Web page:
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Conferences diverge in handling church exits (UM News)

July 15, 2022

How much does it cost for a congregation to leave The United Methodist Church with property?

In the words of the real estate adage, the answer often comes down to “location, location, location.”

With General Conference — the denomination’s top lawmaking assembly — postponed to 2024, plans for a formal denomination-wide separation over theological differences are up in the air. That leaves disaffiliation decisions up to each of the 53 U.S. annual conferences — regional bodies consisting of multiple congregations.

“Critical decisions related to the forward movement of the church were pushed down from the General Conference to the annual conference level,” Council of Bishops President Thomas J. Bickerton said. 

“That immediately widened the circle of input to cabinets, boards of trustees and committees on building and location. The challenge for alignment is directly related to the widened circle of input, divergent contexts and varied circumstances.”

The conferences are all relying on the same church law — the Book of Discipline’s Paragraph 2553 — that offers a pathway for churches to leave with property if they meet certain financial and procedural obligations. A rule of thumb is that the bigger the church, the higher its withdrawal costs.

However, the measure also allows for variation among conferences — especially on matters of expense.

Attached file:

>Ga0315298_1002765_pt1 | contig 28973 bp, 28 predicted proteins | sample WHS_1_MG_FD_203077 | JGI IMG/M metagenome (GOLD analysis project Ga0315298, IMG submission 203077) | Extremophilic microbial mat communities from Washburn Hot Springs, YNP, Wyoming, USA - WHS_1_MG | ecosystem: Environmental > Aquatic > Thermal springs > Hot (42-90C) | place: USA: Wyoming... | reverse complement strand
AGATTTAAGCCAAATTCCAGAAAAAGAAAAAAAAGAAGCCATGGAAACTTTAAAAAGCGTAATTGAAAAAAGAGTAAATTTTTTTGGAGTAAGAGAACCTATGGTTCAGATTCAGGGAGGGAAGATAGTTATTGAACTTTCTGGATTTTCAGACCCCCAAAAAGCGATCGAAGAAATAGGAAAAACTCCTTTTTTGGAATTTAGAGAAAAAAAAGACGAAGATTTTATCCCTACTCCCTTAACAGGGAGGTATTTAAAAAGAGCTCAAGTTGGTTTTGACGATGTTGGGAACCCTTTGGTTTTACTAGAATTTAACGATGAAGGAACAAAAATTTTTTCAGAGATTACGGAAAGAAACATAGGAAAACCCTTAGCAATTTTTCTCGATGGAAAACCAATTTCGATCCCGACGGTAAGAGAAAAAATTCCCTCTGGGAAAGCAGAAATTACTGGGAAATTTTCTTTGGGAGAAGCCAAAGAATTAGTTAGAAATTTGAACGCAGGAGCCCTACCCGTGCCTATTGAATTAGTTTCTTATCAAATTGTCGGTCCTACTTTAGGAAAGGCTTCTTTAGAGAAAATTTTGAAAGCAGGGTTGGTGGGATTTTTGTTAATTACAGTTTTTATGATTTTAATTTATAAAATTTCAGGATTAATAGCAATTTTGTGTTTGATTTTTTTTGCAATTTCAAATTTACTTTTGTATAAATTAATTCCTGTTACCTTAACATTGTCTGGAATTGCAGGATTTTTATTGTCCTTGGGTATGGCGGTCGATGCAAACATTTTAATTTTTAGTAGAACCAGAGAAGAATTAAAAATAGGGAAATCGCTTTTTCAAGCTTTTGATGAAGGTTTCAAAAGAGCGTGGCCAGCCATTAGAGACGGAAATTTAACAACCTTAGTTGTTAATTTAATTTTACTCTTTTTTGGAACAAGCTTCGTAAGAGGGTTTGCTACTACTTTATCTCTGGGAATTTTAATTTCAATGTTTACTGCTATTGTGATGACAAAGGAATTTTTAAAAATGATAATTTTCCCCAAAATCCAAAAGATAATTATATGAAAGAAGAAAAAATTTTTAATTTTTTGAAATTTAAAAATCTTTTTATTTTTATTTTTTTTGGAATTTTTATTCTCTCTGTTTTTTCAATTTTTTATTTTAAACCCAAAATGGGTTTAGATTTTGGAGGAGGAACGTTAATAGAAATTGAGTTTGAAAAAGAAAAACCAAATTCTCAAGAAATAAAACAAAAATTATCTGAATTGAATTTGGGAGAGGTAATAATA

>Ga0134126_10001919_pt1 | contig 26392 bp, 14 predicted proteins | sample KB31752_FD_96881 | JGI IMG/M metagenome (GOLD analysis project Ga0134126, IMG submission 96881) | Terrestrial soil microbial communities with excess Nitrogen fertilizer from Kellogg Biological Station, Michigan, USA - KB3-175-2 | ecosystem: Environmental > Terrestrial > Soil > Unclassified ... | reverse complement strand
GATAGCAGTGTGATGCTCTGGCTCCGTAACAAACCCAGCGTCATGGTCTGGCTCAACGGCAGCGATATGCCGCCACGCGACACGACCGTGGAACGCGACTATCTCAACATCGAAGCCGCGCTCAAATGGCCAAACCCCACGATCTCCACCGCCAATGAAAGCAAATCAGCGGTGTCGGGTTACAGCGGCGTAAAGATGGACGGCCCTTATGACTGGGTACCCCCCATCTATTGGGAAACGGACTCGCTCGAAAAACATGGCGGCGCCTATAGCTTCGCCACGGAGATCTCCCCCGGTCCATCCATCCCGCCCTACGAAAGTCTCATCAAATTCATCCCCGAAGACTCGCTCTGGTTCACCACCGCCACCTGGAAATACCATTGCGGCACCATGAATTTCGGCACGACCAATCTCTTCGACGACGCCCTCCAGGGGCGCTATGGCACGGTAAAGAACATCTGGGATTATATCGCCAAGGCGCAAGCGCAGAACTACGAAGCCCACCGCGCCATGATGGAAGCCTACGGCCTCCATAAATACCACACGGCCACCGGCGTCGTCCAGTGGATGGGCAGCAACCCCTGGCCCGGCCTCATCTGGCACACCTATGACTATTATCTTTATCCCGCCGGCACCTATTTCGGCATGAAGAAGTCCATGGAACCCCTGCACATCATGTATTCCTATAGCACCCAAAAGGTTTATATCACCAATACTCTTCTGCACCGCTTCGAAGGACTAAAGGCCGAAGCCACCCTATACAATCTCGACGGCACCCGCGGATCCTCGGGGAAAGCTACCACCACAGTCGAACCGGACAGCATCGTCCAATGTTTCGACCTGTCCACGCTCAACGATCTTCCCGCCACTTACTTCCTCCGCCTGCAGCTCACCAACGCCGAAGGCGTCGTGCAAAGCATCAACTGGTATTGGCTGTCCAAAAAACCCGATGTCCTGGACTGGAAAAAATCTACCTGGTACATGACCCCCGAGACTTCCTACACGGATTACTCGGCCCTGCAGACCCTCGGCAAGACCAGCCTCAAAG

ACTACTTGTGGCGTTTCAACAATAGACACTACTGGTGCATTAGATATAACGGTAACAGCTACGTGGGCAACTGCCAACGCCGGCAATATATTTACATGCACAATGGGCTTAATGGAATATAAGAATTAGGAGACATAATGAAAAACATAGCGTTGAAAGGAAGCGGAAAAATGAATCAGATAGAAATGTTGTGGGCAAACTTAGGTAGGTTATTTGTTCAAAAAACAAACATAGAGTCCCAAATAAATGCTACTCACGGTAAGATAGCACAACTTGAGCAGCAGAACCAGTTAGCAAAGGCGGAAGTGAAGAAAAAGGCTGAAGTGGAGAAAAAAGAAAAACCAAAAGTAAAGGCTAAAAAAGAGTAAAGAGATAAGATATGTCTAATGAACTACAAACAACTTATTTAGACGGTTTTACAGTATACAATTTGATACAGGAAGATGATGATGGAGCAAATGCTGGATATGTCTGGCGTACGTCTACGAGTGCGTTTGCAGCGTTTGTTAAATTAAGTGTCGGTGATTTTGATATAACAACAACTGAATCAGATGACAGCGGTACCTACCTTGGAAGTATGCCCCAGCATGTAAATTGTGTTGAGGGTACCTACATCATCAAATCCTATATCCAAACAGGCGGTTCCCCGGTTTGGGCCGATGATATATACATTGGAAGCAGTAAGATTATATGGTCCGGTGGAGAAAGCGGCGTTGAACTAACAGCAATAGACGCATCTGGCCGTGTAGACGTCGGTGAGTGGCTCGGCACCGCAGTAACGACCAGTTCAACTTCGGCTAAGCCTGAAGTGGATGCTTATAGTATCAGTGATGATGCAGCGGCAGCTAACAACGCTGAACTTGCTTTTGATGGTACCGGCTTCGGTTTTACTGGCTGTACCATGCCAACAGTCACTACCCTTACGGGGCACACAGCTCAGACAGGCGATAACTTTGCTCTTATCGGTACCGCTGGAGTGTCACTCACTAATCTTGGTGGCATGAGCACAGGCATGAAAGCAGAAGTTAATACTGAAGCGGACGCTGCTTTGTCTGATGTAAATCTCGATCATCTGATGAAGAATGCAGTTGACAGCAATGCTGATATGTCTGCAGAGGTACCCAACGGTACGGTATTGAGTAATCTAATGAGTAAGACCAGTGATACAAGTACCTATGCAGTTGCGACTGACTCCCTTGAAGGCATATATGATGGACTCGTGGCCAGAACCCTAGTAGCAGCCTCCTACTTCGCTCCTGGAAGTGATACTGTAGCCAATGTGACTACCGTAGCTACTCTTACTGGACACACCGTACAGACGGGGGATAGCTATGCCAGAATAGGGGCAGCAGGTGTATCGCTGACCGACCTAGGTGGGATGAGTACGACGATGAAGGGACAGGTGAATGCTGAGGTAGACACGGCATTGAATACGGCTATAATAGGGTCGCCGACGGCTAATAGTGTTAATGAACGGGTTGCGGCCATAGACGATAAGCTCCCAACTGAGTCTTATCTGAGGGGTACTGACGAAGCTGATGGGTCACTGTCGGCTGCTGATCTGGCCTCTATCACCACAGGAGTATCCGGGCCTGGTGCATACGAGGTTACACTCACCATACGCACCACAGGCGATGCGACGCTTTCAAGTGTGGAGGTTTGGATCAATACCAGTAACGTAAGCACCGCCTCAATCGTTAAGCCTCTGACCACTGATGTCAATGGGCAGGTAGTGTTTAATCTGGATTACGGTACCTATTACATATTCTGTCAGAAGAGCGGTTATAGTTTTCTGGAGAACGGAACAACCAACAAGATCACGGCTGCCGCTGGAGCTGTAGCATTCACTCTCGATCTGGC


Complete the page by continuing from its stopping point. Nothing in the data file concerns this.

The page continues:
A departing church could be on the hook for thousands to more than a million dollars depending on its size and its conference’s policies. 

For now, conferences are trying to balance two competing demands: To provide gracious exists for congregations that want to leave and to serve as responsible stewards of United Methodist resources so that pensions can be paid and disciple-making can continue. 

The Council of Bishops overwhelmingly has affirmed Paragraph 2553 as the way to strike the right balance.

“We believe that this paragraph provides a fair and equitable way for annual conferences to uniformly deal with disaffiliations,” Bickerton told UM News. “This paragraph provides a fair way for local churches to acknowledge their responsibility to meet previously made commitments to the connection.” 

Leaving the denomination always has required more than a simple congregational vote. Since the 18thcentury, The United Methodist Church and its predecessors have maintained a trust clause, which states that all church property is held in trust for the entire denomination. Methodism’s founder, John Wesley, established the forerunner of the current trust clause.

The California-Pacific Conference follows the parameters of Paragraph 2553 with specific formulas around asset valuation.

“Those formulas are not about making it impossible or unaffordable for congregations to disaffiliate,” said the Rev. Karen Tannheimer, chair of the conference’s board of trustees and disaffiliation task force.  

She added that the conference’s policy “is about ensuring congregations and pastors engage in a balanced process that includes options and choices that reflect the true desires of the body.”

In a video on the conference’s disaffiliation policy, Tannheimer and California-Pacific Conference Bishop Grant Hagiya noted that clergy and lay members have a long history of working together despite disagreements. “Our region is not a utopia, but it is a place with people who love God and follow Jesus,” Hagiya said. 

Lonnie Chafin, Northern Illinois Conference treasurer and a veteran General Conference delegate, said he knows of no conference playing hardball.

“We have no wish to capture compulsory Methodists,” he said. “If a church — and not just a clergy person or the leaders, but a church — wants to leave, we will do all we can to ease their transition.”

He added that he also hopes to see conferences do what they can to promote United Methodist mission and ministry. 

“Everyone is exhausted by all this disaffiliation talk,” he said. “And we should spend our every minute emphasizing the value of the UMC to the world.”